It’s an ungodly way to treat them.

So why do I spend time at women’s blogs, reading women writers, supporting women’s efforts to bring their insights and wisdom to work in the kingdom of God?

I’m just following the example of Christ.

Jesus Never Put Women Down


[This updated post first ran as a guest piece back in 2013 at Bronwyn Lea’s blog.]


This entry was posted in Uncategorized and tagged , , , , , . Bookmark the permalink.

25 Responses to Jesus Never Put a Woman Down

  1. He had his work cut out for him with Mrs Zebedee, James and John’s Mum.

    • Tim says:

      Even there he took her seriously and answered her directly. He let her know that her request went well beyond anything she could imagine and she should be careful what she asked for, right?

    • Jennifer says:

      Her name was not Mrs. Zebedee. Her name was Salome. Do her the courtesy of calling her by her own name.

      • Tim says:

        I think her name is actually unknown. Ascribing Salome to her comes from tradition from what I can see, but not contemporary sources. Can you link something that might firm this up, Jennifer?

  2. I think this is a very important point/post. Jesus broke down a lot of the society’s views as how women should be treated and interacted with as you display. There is never a time that Jesus is putting women in their place or anything like what seems to be popular around some Christian groups. Personally, at least at this point in my life, I find that a disconnect of some significance if we’re wanting to be like Jesus.

    • Tim says:

      It is a true disconnect, Jeremy. The world says men rule women, and has since Genesis 3. Jesus set things right, back to the original intent for women and men in God’s kingdom.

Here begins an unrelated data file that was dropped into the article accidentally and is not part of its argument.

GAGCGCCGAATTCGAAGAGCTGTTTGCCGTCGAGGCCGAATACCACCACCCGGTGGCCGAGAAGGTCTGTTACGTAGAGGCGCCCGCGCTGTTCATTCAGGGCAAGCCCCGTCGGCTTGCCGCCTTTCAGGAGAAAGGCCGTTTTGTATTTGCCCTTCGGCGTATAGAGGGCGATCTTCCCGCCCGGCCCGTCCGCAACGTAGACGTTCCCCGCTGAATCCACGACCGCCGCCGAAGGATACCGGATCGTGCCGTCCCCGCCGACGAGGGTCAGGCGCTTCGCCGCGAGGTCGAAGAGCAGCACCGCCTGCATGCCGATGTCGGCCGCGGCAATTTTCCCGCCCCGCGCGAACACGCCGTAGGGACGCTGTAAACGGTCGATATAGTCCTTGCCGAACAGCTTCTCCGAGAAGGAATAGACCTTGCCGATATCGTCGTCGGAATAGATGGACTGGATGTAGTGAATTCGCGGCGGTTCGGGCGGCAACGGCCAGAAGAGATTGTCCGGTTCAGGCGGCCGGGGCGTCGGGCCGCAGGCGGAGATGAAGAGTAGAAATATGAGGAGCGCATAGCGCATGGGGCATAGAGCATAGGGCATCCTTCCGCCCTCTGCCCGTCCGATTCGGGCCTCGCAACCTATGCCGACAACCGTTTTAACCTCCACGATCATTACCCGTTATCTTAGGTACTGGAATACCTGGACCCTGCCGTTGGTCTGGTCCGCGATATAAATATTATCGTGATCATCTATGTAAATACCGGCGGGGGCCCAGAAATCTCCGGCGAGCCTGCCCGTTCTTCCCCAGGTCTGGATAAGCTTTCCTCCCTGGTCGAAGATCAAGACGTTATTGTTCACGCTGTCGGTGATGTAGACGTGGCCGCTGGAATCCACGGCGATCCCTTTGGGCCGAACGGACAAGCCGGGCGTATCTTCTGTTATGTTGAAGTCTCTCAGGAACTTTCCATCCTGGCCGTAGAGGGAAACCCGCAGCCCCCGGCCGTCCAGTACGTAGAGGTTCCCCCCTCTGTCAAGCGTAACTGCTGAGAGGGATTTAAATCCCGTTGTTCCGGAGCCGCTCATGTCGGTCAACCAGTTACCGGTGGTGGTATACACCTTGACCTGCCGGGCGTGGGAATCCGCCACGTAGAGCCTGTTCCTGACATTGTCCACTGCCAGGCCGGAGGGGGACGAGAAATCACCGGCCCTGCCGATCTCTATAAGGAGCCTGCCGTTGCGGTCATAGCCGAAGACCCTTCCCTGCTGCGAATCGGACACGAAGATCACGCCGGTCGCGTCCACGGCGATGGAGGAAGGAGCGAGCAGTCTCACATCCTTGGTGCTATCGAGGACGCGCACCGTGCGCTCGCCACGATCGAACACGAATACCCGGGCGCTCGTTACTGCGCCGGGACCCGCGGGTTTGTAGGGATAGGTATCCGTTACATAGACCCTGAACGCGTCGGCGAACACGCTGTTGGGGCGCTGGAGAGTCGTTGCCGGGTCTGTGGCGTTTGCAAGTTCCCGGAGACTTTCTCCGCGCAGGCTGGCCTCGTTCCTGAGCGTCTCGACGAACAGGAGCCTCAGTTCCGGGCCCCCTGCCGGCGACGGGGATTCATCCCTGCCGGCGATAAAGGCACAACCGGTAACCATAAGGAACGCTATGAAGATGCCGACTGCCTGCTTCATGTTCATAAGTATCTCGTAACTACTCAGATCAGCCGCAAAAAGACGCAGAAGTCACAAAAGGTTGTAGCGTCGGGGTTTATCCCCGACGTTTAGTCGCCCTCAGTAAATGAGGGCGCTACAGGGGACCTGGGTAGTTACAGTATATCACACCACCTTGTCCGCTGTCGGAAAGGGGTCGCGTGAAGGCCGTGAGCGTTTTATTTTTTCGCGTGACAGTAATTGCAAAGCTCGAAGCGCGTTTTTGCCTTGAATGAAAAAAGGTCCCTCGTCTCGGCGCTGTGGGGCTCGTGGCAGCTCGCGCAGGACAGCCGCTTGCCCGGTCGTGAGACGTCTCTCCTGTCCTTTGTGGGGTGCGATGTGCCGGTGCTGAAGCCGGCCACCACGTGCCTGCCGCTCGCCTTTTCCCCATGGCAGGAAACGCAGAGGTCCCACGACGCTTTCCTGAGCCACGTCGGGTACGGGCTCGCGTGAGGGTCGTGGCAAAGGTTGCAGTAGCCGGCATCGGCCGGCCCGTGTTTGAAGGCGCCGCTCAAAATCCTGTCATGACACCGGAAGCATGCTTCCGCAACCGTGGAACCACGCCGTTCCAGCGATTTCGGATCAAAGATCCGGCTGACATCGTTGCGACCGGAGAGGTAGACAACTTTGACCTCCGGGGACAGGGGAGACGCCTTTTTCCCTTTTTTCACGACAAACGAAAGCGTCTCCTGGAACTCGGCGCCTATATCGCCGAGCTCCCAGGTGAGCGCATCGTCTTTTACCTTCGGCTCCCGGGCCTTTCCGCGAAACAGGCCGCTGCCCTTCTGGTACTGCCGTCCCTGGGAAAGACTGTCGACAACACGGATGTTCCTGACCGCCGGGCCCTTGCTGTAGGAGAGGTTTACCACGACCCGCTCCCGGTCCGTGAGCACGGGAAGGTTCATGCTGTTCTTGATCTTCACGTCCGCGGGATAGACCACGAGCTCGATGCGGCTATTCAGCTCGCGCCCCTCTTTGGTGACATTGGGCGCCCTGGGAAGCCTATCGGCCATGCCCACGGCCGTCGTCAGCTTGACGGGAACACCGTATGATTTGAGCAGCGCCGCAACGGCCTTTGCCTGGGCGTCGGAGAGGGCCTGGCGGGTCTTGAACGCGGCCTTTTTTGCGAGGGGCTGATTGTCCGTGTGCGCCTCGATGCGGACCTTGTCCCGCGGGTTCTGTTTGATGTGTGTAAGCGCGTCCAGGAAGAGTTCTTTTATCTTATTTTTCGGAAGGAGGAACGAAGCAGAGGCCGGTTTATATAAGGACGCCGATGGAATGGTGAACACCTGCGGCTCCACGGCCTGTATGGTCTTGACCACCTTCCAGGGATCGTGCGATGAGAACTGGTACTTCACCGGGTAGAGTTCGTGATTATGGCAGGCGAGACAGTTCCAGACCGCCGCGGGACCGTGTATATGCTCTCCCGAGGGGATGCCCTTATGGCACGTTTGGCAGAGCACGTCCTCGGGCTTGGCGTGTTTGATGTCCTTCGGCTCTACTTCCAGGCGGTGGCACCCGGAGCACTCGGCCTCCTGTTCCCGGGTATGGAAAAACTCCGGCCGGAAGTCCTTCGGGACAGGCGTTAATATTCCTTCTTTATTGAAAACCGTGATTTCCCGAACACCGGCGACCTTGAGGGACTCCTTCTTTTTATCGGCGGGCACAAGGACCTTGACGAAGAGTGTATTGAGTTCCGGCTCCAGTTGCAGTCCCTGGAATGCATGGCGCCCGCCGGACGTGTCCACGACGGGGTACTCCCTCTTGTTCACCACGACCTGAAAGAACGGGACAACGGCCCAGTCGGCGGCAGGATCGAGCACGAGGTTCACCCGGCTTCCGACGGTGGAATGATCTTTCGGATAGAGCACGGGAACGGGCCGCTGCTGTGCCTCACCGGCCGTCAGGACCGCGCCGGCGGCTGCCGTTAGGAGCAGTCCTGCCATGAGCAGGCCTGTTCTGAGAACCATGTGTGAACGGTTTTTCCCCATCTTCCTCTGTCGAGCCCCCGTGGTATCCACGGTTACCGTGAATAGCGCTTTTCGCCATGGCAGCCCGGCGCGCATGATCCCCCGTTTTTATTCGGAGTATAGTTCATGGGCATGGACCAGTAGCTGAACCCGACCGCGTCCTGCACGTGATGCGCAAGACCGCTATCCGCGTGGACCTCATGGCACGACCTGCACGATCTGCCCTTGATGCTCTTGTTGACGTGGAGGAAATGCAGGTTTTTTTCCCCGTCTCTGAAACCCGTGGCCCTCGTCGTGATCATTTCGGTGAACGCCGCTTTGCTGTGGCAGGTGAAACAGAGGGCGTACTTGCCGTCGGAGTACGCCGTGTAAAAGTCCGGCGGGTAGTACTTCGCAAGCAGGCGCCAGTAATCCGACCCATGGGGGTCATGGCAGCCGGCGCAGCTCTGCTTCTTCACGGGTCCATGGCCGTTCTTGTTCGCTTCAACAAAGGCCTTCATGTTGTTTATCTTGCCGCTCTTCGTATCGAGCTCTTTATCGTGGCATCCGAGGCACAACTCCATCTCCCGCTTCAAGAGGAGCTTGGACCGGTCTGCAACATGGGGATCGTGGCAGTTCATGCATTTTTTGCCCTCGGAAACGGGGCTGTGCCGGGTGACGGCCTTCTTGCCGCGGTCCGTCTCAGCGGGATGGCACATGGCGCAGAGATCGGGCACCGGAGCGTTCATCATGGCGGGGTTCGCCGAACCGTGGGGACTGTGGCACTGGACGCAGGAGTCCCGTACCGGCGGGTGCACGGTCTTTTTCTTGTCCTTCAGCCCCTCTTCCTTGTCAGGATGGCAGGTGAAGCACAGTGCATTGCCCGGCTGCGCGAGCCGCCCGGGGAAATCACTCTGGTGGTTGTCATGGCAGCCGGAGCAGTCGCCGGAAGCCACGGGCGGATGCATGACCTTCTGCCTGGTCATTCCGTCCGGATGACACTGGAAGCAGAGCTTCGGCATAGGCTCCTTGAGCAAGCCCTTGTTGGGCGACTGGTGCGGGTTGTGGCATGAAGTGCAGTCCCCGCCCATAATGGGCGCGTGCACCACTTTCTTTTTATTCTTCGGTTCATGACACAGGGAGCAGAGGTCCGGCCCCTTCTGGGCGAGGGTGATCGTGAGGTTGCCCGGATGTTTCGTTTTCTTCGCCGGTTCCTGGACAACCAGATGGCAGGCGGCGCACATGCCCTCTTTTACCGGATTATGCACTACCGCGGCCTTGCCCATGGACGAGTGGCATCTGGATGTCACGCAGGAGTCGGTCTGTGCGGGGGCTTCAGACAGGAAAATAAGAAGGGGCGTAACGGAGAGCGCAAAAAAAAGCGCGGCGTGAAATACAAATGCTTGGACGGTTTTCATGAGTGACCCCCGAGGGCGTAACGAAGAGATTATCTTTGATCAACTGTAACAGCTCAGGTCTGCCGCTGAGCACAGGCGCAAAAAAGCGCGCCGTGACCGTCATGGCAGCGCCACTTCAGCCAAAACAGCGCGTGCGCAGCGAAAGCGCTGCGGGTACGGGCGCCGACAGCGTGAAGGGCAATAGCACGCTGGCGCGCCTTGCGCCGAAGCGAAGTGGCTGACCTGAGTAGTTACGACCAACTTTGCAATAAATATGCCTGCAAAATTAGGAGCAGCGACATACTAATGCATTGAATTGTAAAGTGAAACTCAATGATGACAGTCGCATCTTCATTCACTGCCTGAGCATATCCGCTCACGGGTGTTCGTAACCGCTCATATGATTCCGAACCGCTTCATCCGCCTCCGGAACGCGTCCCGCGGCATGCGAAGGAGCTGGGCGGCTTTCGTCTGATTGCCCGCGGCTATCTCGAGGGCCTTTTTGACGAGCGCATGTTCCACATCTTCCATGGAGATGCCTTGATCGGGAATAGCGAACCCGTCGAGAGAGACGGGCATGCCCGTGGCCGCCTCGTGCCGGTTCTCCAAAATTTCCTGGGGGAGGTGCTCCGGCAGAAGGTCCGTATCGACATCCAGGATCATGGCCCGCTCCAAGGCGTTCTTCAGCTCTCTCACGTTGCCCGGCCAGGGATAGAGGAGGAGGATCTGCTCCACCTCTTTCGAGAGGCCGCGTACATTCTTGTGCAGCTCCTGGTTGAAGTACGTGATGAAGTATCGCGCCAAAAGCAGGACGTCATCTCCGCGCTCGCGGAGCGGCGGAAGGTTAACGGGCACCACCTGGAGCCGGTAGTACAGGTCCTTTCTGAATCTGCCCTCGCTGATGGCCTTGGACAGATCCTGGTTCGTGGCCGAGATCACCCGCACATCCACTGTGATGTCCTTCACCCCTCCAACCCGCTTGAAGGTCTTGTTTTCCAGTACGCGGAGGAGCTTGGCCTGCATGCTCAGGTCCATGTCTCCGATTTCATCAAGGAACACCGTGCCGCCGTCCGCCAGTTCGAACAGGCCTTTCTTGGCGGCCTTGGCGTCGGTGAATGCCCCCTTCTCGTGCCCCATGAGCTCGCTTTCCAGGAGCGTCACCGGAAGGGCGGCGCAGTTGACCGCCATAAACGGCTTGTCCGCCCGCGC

3. I want every man in the world to read this.

    • Tim says:

      I’ll settle for a few who might find it opens their eyes and frees them for the chains of thinking men are somehow superior to women. 😉

  4. I appreciate this SO much. Thank you for valuing women. (I include myself.)

    • Tim says:

      I appreciate you and your ministry tremendously. You are a blessing to so many, CE.

      • Thanks, Tim! I try to minister when and where I see the need, to my congregation as well as anyone who expresses a need. For the past two months I’ve been doing a listening tour of the north and northwest suburbs of Chicago, asking groups of people “What is your personal definition of PEACE?” And then, listening to the responses!

        The next step? I held a Peace Breakfast last Friday in my suburb (Morton Grove), which was very well received. We’re using the momentum to plan a Youth Peace Vigil, hopefully in a few weeks. All this came out of a chance remark that someone made at a luncheon I attended in January. Amazing what God can do! @chaplaineliza

  5. So glad you re-posted this, Tim.

  6. We need more men within the worldwide Church to recognise the value of women. In fact we need more white, middle class (meaning fairly wealthy, educated, etc.), able-bodied males to recognise that they are even in a position of privilege and recognise what Christ expects them to do with that knowledge. Simply saying I’m not sexist or racist or whatever is *not* enough. Of course this applies to women too e.g. I know that I have privilege by virtue of my nationality, my skin colour, my family’s income, etc.

    • Tim says:

      “Simply saying I’m not sexist or racist or whatever is *not* enough.”

      So true, sfk. Action is much better than inaction.

  7. Laura Droege says:

    Obviously, I agree. But how should we respond when men insist that the world–America, at least–is harder for them now that women have greater equality? And that feminism is all about putting men down? One woman told me that she was worried that her sons wouldn’t have equal job opportunities after college because women were taking all the traditionally male jobs, when they should’ve been content with “lesser” jobs (for example, be a paralegal rather than an attorney, a nurse instead of a doctor, that sort of thing). I’m getting the sense that certain types of people are angry about greater racial and gender equality, all because there are a people on the extreme edges who promote dominance rather than equality, a kind of payback for all the centuries of white male dominance. I don’t know how to respond to the angry, resentful people without becoming angry and resentful in return. Neither is Christ-like.